Interactive processing of human morphological and kinematical data in biomechanics


Vladislav Y.Aranov

Applied Mathematics Department, St.Petersburg State Technical University,

Polytekhnicheskaya 29, 195251, St.Petersburg, Russia

Victor A. Sholukha

Applied Mathematics Department, St.Petersburg State Technical University,

Polytekhnicheskaya 29, 195251, St.Petersburg, Russia

Serge Van Sint Jan

Department of Anatomy (CP 619), University of Brussels

Lennik Street 808, 1070 Brussels, Belgium






1.���� Introduction

2.���� Motion capture data

3.���� 6-DOF electrogoniometry

4.���� Computer-aided tomography

5.���� Registration process

a.���� GAIT data preprocessing

b.���� GAIT data scaling

c.���� GAIT data registration

6.���� Results

a.���� SMART structure

b.���� Quality of registration

c.���� Regressions tables

d.���� Synchronous motion

e.���� Live SMART work

f.����� Performance achievements

7.���� Conclusion





This article is devoted to real time processing and analysis of experimental data to obtain good looking, medically and biomechanical validated human avatar motion data. Common approach for obtaining high quality and in the same time good looking results usually involves both medical professionals and artist work. Artists, using common tools, can process motion data in a way of conserving data visual quality, but nullifying motion medical value in the same time. The approach suggested in this article allows semiautomatic creation of such precise multipurpose data suitable for medical, biomechanical and visual applications via combining different kind of data available from various sources.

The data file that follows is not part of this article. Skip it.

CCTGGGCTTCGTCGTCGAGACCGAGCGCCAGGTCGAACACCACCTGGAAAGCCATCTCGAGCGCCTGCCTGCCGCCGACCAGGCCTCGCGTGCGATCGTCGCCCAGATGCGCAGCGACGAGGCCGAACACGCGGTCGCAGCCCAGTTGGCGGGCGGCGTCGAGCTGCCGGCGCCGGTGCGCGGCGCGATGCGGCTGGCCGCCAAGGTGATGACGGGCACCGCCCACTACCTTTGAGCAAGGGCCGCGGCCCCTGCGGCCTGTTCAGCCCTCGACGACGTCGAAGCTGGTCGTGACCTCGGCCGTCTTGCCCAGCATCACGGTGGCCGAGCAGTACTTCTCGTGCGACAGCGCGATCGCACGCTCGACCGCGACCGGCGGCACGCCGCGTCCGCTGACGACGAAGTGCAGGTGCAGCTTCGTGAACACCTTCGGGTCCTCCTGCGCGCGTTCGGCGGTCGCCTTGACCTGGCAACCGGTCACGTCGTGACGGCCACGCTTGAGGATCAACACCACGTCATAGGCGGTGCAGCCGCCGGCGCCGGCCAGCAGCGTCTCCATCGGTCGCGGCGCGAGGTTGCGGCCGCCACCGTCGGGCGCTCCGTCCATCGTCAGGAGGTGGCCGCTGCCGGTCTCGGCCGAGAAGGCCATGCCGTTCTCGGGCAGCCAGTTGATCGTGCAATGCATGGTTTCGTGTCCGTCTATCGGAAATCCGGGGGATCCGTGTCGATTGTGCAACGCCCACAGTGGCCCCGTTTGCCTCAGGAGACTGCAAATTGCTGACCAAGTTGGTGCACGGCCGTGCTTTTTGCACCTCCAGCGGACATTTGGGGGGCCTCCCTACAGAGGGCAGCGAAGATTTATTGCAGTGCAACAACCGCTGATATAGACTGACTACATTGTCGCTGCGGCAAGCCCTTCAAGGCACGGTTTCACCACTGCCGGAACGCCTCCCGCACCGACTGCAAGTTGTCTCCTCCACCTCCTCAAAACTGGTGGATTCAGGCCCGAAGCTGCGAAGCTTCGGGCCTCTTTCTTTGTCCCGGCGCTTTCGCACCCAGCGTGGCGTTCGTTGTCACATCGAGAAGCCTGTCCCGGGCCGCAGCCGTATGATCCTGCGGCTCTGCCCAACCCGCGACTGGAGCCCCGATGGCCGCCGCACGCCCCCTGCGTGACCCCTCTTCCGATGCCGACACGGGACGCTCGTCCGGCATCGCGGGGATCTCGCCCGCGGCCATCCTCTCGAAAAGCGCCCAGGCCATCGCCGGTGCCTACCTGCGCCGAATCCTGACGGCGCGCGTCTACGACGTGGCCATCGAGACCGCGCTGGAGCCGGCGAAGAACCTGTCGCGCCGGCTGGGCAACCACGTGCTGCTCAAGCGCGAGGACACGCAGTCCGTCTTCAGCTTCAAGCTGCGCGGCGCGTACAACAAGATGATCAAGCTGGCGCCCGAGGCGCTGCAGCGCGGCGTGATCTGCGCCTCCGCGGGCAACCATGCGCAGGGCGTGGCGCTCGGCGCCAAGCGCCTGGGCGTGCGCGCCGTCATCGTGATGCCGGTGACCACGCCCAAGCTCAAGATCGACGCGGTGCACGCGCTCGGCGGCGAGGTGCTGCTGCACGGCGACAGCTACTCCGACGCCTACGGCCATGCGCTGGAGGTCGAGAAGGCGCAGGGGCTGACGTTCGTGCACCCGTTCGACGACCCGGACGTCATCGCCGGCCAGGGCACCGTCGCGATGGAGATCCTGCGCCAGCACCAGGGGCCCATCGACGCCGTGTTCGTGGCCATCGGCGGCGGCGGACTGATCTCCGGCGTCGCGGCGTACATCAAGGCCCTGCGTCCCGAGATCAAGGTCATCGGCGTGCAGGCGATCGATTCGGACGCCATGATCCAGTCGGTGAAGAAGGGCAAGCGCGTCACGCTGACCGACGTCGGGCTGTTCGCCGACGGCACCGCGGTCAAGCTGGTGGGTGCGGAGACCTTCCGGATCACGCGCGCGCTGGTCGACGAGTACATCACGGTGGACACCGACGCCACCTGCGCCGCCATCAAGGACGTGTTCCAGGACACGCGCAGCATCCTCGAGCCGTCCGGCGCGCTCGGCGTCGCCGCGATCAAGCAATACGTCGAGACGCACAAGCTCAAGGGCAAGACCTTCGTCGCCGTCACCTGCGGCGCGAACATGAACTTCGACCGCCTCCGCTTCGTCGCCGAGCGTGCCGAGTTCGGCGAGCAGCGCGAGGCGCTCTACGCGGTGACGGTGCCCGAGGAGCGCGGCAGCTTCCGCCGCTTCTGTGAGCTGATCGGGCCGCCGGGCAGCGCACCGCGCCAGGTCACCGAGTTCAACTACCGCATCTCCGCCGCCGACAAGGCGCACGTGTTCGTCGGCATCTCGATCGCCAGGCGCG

For such wide range of application, a lot of parameters, like actual joint angles, translations and limbs positions, beside the visual quality, will become important. Presented approach tries to address all these problems at once.


Keywords: biomechanics, experimental data processing, motion capture, electrogoniomtry.


1.      Introduction

Generally, motion capture data are gathered using motion capture system, which can be based upon different principles. Most of motion capture systems are camera based systems, where fixed set of cameras (three or more) synchronously register motion of markers fixed on the object. Such approach itself generates several inaccuracies. The markers which are being registered by camera are not firmly fixed on human avatar and thus its positions slightly drift relatively to the human avatar parts markers are attached on. The work [1] describes these inaccuracies in details. The second source of inaccuracy is errors originated from markers position determination process itself. The reason is image based technology used in motion capture system. Unfortunately, as long as we have to deal with live human motion, we cannot significantly increase the quality of motion capture data using the same technology approach alone. Though some steps can be still made:

        Slow motion is often gives better results as fast one.